Achieving productivity and profitability is the ultimate goal for any manufacturing business. Those that do tend to have similarities in managing their operation. Nick Brandwood, Specialist Manufacturing Advisor at the Hub considers the businesses that he has worked with and the common traits that lead to Manufacturing Excellence.
As a Manufacturing Advisor I have had the opportunity to visit lots of manufacturing companies. Of course, some of them get by despite themselves, but many are excellent and demonstrate that British manufacturing is a match for any in the world.
These excellent companies exist across all manufacturing industries and the stories of what drove them to their respective states of excellence are all different. However, on my travels I have noticed traits that are common to these companies; traits that almost preempt excellence.
Good companies generate a time bound production schedule while some companies just produce a job list. The distinction is that a production schedule is a hypothesis regarding your process predictability and is key to continuous improvement. All continuous improvement comes from the gap analysis between what you think can be achieved-theory and what was achieved-actual. The gap reflects the uncertainty in your processes - where you are out of control - and signposts the opportunities to improve.
There are two common approaches.
1) Avoid the problem. Don’t issue a production schedule because it is constantly having to be updated-live with the lack of control and unpredictability.
2) Seize the learning opportunity. Measure actual performance against the production schedule, understand the gaps and the reasons for plan changes and take the opportunity to improve. No schedule? No learning.
If you only measure one thing, measure how often you change the schedule. The measure of schedule stability is affected by all the potential causes of uncertainty in the business, if you are changing the schedule you are doing so because of capacity issues, machine breakdowns, quality problems, people issues, stock inaccuracies, supplier unreliability or customer reliability. In short, the less changes you make, the more you are in control.
Gary Knight at Wheatley Plastics reviewing performance against target with the team in Stockport
In my experience, companies that review their monthly performance against target perform better than those that don’t. Those that do it weekly and daily perform better and better again. You can probably see where this is going – companies that breakdown the production schedule into hourly targets, review performance and take actions to bridge the shortfall tend to be operationally excellent. They can scrutinise issues in real time and respond rapidly, furthermore, they can verify the data in real time ensuring the quality of information is better, as is the quality of the resultant problem solving.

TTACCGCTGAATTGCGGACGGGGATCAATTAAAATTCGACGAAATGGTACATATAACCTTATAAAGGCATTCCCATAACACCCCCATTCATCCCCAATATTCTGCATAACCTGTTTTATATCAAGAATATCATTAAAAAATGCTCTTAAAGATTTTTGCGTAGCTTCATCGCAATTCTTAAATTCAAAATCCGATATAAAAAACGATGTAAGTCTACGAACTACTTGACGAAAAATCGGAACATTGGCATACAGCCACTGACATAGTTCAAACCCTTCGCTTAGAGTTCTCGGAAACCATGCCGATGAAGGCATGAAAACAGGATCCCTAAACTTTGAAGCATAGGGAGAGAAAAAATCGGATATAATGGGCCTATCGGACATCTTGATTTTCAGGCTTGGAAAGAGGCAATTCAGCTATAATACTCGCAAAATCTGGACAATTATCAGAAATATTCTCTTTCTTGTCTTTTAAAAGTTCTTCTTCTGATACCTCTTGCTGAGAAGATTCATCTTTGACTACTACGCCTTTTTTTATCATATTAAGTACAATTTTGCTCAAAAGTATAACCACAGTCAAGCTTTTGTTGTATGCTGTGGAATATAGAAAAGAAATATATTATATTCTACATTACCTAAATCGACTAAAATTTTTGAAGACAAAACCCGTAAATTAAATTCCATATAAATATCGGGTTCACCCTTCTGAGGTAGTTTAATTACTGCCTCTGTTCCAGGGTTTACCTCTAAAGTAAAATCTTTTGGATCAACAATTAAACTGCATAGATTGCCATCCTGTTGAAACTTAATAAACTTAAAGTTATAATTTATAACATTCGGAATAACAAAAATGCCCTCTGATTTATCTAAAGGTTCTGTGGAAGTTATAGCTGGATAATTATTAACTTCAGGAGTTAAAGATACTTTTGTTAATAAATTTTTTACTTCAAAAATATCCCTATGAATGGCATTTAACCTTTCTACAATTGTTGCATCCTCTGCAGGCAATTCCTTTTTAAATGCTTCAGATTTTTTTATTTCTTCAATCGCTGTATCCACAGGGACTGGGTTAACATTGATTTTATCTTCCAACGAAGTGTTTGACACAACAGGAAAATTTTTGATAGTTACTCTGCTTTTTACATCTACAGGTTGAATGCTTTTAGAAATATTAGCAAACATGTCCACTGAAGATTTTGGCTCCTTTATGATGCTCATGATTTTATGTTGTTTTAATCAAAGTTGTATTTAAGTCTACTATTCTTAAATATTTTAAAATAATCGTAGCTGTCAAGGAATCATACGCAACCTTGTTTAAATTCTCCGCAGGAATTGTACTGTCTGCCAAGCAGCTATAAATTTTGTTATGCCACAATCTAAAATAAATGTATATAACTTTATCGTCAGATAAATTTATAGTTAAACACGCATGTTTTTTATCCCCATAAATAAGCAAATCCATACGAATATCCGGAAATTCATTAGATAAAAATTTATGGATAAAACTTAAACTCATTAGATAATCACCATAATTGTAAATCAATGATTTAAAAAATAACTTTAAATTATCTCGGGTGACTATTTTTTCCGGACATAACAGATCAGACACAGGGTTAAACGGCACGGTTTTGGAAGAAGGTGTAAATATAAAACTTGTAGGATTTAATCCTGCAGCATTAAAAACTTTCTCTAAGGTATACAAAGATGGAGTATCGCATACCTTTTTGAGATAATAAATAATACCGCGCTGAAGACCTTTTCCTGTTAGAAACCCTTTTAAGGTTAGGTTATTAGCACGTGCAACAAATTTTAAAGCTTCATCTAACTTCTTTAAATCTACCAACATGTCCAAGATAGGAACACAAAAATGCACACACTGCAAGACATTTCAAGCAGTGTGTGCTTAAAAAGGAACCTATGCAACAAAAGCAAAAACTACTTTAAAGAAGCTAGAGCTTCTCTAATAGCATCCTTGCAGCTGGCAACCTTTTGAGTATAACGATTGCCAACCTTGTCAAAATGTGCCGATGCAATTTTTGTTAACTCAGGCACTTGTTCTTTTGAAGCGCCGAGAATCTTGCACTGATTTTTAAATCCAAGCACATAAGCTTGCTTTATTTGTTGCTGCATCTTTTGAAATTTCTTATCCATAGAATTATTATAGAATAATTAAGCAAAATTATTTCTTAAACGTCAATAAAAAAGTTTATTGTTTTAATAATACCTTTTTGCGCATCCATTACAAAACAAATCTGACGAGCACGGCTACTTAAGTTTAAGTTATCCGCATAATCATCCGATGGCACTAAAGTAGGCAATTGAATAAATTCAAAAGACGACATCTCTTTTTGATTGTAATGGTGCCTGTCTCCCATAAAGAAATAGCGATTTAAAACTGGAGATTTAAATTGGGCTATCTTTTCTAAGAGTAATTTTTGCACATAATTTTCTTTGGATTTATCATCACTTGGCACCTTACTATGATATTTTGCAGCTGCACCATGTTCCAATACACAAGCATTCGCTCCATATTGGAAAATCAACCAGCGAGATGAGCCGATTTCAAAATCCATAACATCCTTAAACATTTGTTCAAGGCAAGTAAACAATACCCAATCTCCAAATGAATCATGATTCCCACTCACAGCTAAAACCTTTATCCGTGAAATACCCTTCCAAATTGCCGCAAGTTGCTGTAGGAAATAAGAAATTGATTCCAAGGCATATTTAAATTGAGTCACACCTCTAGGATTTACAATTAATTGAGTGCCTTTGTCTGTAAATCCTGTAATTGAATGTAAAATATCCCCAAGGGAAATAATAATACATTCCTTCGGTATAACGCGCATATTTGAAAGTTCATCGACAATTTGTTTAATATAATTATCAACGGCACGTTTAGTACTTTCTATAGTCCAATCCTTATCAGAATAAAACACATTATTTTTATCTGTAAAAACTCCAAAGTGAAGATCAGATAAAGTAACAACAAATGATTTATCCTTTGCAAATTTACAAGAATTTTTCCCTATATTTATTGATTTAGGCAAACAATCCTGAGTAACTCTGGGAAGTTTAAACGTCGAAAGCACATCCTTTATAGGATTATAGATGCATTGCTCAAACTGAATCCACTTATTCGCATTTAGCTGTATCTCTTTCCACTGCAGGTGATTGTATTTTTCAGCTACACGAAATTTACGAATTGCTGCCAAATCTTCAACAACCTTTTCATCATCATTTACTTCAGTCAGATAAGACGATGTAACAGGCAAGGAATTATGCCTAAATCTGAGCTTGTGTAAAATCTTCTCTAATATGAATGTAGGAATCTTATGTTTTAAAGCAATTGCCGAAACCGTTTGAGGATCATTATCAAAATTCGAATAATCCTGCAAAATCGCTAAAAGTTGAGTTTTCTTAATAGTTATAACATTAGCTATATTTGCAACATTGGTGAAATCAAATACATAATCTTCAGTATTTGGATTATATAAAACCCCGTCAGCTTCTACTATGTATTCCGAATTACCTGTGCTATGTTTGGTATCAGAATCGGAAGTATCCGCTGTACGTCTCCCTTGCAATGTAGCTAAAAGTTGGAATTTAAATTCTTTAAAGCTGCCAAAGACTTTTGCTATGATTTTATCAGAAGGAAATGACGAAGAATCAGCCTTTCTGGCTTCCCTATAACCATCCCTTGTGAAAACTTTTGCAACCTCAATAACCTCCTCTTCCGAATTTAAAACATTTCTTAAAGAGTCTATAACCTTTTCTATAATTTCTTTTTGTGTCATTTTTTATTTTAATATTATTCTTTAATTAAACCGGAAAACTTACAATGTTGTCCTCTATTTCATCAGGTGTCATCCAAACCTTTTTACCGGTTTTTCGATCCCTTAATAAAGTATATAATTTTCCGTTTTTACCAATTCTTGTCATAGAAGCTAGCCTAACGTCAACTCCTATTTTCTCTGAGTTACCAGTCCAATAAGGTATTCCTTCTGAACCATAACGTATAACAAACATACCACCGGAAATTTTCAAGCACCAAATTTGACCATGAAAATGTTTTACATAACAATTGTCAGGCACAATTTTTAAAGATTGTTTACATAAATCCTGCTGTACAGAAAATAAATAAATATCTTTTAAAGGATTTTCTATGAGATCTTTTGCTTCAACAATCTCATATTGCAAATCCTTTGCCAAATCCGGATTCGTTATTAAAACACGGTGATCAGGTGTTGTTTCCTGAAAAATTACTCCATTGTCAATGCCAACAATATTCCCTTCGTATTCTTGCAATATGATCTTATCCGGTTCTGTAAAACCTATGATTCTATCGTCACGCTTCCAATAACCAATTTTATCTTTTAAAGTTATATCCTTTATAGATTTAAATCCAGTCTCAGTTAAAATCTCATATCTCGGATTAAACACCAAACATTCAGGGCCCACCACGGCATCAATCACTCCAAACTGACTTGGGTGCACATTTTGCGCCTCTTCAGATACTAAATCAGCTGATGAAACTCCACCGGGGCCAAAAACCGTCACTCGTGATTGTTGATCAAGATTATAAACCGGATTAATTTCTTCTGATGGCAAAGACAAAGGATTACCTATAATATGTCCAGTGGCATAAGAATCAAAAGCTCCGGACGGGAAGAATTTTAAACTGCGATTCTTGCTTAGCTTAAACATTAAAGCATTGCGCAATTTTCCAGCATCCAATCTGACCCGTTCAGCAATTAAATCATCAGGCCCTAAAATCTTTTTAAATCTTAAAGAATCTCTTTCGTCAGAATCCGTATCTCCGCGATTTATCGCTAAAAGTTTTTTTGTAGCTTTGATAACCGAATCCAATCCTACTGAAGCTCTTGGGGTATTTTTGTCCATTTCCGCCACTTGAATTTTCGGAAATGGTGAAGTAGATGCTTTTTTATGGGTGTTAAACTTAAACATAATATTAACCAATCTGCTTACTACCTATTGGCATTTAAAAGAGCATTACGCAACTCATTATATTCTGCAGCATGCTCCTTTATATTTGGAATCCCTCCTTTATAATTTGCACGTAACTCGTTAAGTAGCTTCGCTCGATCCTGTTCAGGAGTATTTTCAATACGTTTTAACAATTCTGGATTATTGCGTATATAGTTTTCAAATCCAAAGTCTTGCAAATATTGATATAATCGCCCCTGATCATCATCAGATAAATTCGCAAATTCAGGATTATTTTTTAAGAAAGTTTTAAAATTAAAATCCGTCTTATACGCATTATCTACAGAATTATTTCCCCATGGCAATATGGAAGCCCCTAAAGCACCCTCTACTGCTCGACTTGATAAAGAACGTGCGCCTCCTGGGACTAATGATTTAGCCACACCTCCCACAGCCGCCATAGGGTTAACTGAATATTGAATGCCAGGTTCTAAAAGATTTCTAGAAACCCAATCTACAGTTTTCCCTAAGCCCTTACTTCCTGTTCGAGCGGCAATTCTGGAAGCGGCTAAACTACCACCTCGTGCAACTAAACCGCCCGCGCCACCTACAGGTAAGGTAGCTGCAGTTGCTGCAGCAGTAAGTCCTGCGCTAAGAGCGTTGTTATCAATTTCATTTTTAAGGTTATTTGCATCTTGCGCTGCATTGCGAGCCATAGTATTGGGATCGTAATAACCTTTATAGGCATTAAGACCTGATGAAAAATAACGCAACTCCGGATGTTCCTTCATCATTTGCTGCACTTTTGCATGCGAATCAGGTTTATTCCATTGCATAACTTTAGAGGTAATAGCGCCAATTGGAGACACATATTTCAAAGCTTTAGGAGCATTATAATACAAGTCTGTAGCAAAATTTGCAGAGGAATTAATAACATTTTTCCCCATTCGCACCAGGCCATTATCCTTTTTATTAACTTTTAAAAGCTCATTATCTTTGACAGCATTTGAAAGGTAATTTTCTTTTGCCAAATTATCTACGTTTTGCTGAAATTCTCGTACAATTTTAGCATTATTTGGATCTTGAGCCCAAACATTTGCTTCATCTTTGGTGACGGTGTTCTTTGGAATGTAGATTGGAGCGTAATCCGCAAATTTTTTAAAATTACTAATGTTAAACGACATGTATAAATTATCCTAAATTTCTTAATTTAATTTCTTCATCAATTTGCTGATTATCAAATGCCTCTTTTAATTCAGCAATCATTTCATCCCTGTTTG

If there is one thing that suggests I am in the presence of excellence, it is seeing white boards on the shopfloor containing hand written daily performance measures. The previous section had regular measures against target as a prerequisite of entry into the club of excellence, however, you are still not coming in without a daily mechanism of reviewing that information with the people.
It’s always interesting when I ask the boss “how do they know if they’ve had a good day or a bad day?” Quite often the answer is subjective and doesn’t relate to the performance of the business. I like the term “good day? bad day?” to describe these reviews and to reinforce objectivity– the objective being the achievement of daily targets for Safety, Quality, Cost and Delivery (SQCD), did we hit our targets? If not –what are the actions? If so –what are the learning points?
The daily review is a powerful way of engaging the people and creating a commonality of purpose around SQCD at the start of the day.
Excellent companies are visual companies too! Good days are green and bad days are red and will always generate an action with the aim of turning the board green. With just 10 minutes around the board, the team agree new actions and you can ensure that completed actions have moved you towards the target condition. When writing remedial actions excellent companies define a target condition-“What does good look like?” and verify that the completed action has moved you towards that target condition.
JA Harrison’s visual management board checks SQCD at their factory in Rochdale
If you meet every day don’t write actions that will take a month. If it will take a month to achieve the target condition, capture what be achieved in the next 24 hours to move you along that path to the target condition. Refer to our factsheet on visual management to help you set up a visual board.
There are 3 separate ingredients here in my recipe for excellence, they are very much linked and are all parts of being a learning organization, which for me is the phrase that best sums up Manufacturing Excellence.
1. Have a production schedule that reflects your understanding of the process and what is achievable
2. Measure performance against that target…measure as close to real time as you can. This accelerates any necessary remedial action and also ensures more verified data that is worthy of subsequent analysis and action.
3. Engage your workforce through the Good Day Bad Day Review, create a consensus about the right things to do and the priority actions to take to achieve the target condition.